People in the Arctic regions of Russia have a much higher suicide rate than in other parts of the country. The rate is higher again amongst indigenous people. Sumarakov, himself a medical doctor, shared some insights into the ongoing research with me. The topic is not new and certainly not limited to Russia. It seems though to be a topic that is not talked about enough, especially amongst politicians – and in the media. So let’s make a start. Please have a listen. There is plenty of food for thought and I for one feel motivated to find out a little more:
DateJanuary 28, 2014 | 1:47 pm
Kids, POPS and Arctic Science
Norway, believe it or not, is having problems recruiting scientists and qualified personnel for the Arctic. The generous education system attracts plenty of foreign students, it seems. But there is a lack of Norwegian PhD students. Not that the country doesn’t welcome foreign students, but understandably they would like to have people who stay on in the Norwegian Arctic as well as those who take their qualifications back home to wherever. For that reason, the Arctic Frontiers conference and APECS, the Association of Polar Early Career Scientists decided to “start them young” and invited pupils from two local schools to an Arctic science workshop in the planetarium of the Tromso Science Centre, the country’s northernmost. As I arrived, I found myself overtaken by youngsters rushing down to have a look at the gadgetry and a hands-on shot at scientific experiments. This is the kind of place that interests young people in the workings of nature and technology.
Kirsten and Ida talked to me (in English, great language skills) about their project. They had made a poster of the type displayed at scientific conferences. Their subject: Persistant Organic Pollutants, POPs. They told me the increasing concentration of these up here in the remote Arctic environment is something that worries them.
The posters are entered in a competion, with awards and attendance at next year’s big Arctic conference event awaiting the winners. The girls were reserving judgement about whether Arctic science would be their future careers. But they were willing to give it due consideration and looking forward to the “science show” at the planetarium. Let’s see which pupils turn up here again next year!
Centre Director Tove Marienborg demonstrates the energy involved in using the “Spark” or kick-sled.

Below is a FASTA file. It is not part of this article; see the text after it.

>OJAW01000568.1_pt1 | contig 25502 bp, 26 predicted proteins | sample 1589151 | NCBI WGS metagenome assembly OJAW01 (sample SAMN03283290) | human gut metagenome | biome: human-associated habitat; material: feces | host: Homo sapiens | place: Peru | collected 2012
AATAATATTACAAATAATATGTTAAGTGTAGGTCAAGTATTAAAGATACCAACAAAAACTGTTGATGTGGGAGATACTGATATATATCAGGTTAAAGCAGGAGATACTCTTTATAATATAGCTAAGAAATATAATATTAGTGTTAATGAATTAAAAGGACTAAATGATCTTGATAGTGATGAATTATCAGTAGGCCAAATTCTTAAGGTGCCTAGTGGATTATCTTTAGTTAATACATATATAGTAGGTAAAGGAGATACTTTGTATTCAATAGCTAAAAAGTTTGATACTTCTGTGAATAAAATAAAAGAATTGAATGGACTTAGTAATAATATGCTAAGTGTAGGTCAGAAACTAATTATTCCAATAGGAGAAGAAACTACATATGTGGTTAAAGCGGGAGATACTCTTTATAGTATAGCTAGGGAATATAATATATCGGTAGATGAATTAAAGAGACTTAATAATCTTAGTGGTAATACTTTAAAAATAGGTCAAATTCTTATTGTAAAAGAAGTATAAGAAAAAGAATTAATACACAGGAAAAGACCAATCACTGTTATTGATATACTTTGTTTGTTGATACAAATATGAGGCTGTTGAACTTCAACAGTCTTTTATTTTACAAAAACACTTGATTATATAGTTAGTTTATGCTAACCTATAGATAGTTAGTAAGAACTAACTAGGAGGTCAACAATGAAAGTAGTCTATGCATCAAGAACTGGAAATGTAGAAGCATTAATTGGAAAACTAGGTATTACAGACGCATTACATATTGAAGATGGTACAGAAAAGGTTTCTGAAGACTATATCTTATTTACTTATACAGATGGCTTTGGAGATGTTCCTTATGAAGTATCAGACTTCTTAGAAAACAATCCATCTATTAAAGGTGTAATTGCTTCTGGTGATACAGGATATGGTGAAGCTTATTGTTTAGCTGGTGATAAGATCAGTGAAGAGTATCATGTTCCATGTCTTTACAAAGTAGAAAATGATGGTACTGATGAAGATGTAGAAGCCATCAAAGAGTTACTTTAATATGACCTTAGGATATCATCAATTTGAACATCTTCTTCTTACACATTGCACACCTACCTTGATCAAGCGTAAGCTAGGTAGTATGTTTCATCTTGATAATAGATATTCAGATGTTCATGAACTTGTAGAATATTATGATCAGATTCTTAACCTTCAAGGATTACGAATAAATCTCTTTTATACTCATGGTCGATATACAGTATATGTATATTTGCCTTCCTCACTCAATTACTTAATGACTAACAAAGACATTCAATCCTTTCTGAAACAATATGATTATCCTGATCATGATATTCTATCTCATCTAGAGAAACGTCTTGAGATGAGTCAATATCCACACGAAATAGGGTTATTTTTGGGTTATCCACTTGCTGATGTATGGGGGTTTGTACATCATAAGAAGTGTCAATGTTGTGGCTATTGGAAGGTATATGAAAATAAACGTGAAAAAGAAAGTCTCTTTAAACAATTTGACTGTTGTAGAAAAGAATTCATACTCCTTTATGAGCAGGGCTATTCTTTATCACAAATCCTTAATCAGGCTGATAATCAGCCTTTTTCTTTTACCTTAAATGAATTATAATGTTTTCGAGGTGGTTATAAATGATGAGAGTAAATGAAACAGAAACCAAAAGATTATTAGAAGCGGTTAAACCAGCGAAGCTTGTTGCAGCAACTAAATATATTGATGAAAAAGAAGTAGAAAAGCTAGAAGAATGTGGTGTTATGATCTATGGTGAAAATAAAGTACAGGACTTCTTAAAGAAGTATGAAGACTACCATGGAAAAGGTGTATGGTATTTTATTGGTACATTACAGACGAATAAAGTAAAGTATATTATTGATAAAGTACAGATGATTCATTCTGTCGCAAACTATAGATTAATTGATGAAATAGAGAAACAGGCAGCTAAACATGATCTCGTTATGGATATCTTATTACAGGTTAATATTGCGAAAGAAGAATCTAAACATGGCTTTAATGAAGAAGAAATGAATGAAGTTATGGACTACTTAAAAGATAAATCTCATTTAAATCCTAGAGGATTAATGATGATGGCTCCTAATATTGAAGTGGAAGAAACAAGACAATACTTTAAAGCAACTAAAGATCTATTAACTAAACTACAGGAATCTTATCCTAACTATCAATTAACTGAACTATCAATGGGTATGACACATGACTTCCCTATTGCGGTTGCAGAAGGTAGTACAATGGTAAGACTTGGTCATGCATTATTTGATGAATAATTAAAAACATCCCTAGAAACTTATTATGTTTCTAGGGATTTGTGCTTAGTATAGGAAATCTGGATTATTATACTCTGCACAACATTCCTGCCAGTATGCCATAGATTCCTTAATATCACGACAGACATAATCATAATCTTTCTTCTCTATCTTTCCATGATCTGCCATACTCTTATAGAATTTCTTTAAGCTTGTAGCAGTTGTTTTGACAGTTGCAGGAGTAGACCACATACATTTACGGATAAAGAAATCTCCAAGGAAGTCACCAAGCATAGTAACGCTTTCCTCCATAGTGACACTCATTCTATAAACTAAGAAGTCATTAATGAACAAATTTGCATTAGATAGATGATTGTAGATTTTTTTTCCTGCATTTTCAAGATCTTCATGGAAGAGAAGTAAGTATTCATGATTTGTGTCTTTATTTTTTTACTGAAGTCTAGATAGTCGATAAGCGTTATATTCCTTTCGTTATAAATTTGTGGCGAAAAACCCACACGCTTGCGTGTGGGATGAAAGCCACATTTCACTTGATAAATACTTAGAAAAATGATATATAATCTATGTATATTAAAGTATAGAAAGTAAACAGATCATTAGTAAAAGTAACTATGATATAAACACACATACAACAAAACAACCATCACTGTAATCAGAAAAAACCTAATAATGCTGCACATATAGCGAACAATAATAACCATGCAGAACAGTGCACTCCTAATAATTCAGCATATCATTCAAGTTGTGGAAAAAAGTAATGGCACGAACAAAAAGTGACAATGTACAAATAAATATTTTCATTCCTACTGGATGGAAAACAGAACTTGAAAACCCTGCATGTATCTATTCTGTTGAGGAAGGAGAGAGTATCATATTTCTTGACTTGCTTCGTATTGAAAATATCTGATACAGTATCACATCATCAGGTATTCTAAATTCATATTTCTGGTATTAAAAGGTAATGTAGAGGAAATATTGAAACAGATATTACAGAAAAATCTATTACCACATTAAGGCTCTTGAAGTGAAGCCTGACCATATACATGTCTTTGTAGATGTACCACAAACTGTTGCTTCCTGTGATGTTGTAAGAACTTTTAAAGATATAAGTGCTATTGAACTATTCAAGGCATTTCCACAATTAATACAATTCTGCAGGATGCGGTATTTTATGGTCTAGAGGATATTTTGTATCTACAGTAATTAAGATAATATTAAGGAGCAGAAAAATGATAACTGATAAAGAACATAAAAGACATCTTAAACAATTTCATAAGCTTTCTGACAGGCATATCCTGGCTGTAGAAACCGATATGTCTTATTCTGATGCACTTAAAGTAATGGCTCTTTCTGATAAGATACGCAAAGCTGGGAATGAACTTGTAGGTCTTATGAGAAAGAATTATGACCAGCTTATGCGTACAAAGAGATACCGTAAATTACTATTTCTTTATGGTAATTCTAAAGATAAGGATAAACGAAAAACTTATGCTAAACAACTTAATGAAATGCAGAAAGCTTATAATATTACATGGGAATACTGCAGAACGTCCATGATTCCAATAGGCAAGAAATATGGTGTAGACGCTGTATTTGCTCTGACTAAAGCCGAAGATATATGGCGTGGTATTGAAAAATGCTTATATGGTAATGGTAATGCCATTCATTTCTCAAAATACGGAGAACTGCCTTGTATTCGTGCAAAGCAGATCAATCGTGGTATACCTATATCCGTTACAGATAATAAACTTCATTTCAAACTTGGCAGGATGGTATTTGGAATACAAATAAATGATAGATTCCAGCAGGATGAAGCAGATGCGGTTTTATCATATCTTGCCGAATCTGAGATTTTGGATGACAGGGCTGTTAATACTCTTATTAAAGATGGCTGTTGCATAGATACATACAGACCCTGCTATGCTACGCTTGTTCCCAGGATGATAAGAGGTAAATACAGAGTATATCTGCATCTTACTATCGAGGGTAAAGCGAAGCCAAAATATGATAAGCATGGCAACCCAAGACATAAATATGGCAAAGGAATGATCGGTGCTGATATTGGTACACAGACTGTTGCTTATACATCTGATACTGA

DateJanuary 24, 2014 | 12:20 pm
Climate Change: Arctic in denial?
If there is one place you would imagine people would have to be conscious of climate change, it would be the Arctic, where the temperature is rising around twice as fast as the global average. As I mentioned in the Ice Blog yesterday and in my article on dw.de from here in Tromsö, changes to the sea ice and temperature are altering life rapidly and visibly for people in the high north. So I was intrigued by a side-event here at Arctic Frontiers, which made it clear that this does not necessarily mean people are aware of climate change and what it involves – at least not consciously or actively.
“How to Create a Climate for Change” was the subject of the workshop organised by UArctic, the University of the Arctic. (That is not the same as Tromsö University, which is called Norway’s Arctic University. UArctic is a cooperative network of northern universities and other educational institutions.)
The workshop was looking at awareness of climate change in Norway and other Arctic regions. Kari Marie Norgaard is Professor of Sociology at the University of Oregon in the USA. She spent ten months researching in Bygdaby,a community in northern Norway and told us she had actually monitored an “incredible disconnect between the moral, social, and environmental crisis of climate change and people not realising it is happening.”
This is not limited to the Arctic, although it seems particularly striking in an area undergoing such major changes. There seems to be a widespread paradox in that climate change is leading to dramatic alterations to ecology systems and significant social consequences, but that there is no widespread sense of a need for urgent action.
This is not limited to the Arctic, although it seems particularly striking in an area undergoing such major changes. There seems to be a widespread paradox in that climate change is leading to dramatic alterations to ecology systems and significant social consequences, but that there is no widespread sense of a need for urgent action. Humans, says Norgaard, are “not getting it”. They are carrying on regardless, acting as if nothing were happening.
Denial but not climate scepticism
She speaks of “denial”, but not in the sense that people do not accept that climate change is happening. Norgaard told me she has come under a lot of pressure from the extreme right in the USA, who do not understand her distinction. Her hypothesis is that we know climate change is happening just as we know violence, rape or massacres happen. But we do not perceive it as psychologically disturbing or carrying a moral imperative to act. Norgaard is interested in how and why people collectively resist information about climate change. She focuses on Norway rather than her home country USA because this is a country with a high rate of newspaper readership, high levels of political participation,and where climate change is more visible in the northern region, and people know it is happening.